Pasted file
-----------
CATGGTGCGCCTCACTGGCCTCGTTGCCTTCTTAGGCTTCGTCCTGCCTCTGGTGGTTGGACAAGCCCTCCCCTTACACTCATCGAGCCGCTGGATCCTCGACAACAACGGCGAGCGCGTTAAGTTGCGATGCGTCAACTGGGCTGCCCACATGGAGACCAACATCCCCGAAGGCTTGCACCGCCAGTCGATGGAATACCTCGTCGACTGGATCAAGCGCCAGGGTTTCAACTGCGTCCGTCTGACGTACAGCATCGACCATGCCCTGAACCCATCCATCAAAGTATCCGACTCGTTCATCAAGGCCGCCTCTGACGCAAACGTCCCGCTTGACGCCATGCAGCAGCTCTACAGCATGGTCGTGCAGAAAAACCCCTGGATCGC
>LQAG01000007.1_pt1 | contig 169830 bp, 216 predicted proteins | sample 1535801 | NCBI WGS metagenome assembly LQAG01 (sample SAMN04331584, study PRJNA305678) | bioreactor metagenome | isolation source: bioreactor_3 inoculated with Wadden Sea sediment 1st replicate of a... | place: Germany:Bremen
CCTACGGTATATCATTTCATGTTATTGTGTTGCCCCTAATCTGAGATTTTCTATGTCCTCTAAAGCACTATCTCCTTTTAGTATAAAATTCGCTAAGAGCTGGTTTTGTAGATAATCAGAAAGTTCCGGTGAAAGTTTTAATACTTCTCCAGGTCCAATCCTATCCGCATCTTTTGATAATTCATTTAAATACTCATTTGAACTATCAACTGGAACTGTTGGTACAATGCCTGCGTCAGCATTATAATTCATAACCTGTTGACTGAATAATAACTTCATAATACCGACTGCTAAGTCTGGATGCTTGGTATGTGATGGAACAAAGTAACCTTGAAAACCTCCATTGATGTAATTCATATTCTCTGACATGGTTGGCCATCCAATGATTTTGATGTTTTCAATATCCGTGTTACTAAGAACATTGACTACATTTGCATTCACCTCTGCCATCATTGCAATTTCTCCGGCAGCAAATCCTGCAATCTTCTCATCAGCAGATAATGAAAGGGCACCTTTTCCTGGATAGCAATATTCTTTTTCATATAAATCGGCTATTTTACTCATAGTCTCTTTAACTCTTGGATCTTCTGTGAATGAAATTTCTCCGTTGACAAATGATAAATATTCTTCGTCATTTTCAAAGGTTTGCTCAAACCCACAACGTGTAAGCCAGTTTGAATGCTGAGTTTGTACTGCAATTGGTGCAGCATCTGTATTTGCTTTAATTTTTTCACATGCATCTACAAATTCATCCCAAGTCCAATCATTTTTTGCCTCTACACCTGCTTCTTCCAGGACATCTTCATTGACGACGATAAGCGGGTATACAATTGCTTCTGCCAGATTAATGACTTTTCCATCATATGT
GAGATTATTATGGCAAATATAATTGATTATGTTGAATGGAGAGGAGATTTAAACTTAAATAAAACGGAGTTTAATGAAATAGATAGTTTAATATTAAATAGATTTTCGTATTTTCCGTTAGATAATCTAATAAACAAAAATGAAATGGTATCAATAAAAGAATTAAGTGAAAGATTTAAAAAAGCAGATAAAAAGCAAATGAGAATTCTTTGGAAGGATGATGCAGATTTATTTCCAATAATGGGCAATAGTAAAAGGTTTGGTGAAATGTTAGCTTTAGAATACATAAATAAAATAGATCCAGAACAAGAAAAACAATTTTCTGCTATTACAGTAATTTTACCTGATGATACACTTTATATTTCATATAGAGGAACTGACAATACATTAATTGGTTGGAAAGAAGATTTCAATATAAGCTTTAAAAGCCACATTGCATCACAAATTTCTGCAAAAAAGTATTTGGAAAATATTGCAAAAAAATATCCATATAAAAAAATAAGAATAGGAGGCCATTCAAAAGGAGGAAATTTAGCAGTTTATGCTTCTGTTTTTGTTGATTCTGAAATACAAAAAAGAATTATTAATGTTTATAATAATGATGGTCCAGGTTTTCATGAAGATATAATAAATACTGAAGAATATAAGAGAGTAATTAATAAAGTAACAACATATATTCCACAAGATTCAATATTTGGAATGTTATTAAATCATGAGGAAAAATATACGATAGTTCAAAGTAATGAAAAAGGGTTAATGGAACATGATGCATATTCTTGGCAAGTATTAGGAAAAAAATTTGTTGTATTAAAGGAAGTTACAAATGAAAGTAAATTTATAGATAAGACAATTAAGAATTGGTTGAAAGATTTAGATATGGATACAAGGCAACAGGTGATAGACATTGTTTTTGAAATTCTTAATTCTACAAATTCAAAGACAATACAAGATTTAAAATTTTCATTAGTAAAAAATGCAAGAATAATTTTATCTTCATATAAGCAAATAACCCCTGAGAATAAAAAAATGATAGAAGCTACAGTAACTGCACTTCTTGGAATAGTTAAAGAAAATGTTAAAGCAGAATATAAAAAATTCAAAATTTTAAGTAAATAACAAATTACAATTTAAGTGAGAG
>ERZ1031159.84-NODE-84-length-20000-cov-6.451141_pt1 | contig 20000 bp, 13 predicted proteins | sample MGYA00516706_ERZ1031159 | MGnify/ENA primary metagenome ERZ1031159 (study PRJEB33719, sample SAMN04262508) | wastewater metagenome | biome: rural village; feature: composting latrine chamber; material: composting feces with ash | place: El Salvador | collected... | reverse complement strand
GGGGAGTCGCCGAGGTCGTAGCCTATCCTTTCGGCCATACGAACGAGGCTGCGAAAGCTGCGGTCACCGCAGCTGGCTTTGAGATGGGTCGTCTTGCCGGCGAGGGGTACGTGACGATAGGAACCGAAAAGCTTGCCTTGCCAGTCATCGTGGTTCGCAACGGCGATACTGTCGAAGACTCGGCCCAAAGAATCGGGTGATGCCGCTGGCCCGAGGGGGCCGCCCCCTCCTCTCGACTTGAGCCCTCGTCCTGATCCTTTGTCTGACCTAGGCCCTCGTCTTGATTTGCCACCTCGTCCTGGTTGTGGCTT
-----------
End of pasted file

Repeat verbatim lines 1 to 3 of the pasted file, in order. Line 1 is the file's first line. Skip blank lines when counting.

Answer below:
CATGGTGCGCCTCACTGGCCTCGTTGCCTTCTTAGGCTTCGTCCTGCCTCTGGTGGTTGGACAAGCCCTCCCCTTACACTCATCGAGCCGCTGGATCCTCGACAACAACGGCGAGCGCGTTAAGTTGCGATGCGTCAACTGGGCTGCCCACATGGAGACCAACATCCCCGAAGGCTTGCACCGCCAGTCGATGGAATACCTCGTCGACTGGATCAAGCGCCAGGGTTTCAACTGCGTCCGTCTGACGTACAGCATCGACCATGCCCTGAACCCATCCATCAAAGTATCCGACTCGTTCATCAAGGCCGCCTCTGACGCAAACGTCCCGCTTGACGCCATGCAGCAGCTCTACAGCATGGTCGTGCAGAAAAACCCCTGGATCGC
>LQAG01000007.1_pt1 | contig 169830 bp, 216 predicted proteins | sample 1535801 | NCBI WGS metagenome assembly LQAG01 (sample SAMN04331584, study PRJNA305678) | bioreactor metagenome | isolation source: bioreactor_3 inoculated with Wadden Sea sediment 1st replicate of a... | place: Germany:Bremen
CCTACGGTATATCATTTCATGTTATTGTGTTGCCCCTAATCTGAGATTTTCTATGTCCTCTAAAGCACTATCTCCTTTTAGTATAAAATTCGCTAAGAGCTGGTTTTGTAGATAATCAGAAAGTTCCGGTGAAAGTTTTAATACTTCTCCAGGTCCAATCCTATCCGCATCTTTTGATAATTCATTTAAATACTCATTTGAACTATCAACTGGAACTGTTGGTACAATGCCTGCGTCAGCATTATAATTCATAACCTGTTGACTGAATAATAACTTCATAATACCGACTGCTAAGTCTGGATGCTTGGTATGTGATGGAACAAAGTAACCTTGAAAACCTCCATTGATGTAATTCATATTCTCTGACATGGTTGGCCATCCAATGATTTTGATGTTTTCAATATCCGTGTTACTAAGAACATTGACTACATTTGCATTCACCTCTGCCATCATTGCAATTTCTCCGGCAGCAAATCCTGCAATCTTCTCATCAGCAGATAATGAAAGGGCACCTTTTCCTGGATAGCAATATTCTTTTTCATATAAATCGGCTATTTTACTCATAGTCTCTTTAACTCTTGGATCTTCTGTGAATGAAATTTCTCCGTTGACAAATGATAAATATTCTTCGTCATTTTCAAAGGTTTGCTCAAACCCACAACGTGTAAGCCAGTTTGAATGCTGAGTTTGTACTGCAATTGGTGCAGCATCTGTATTTGCTTTAATTTTTTCACATGCATCTACAAATTCATCCCAAGTCCAATCATTTTTTGCCTCTACACCTGCTTCTTCCAGGACATCTTCATTGACGACGATAAGCGGGTATACAATTGCTTCTGCCAGATTAATGACTTTTCCATCATATGT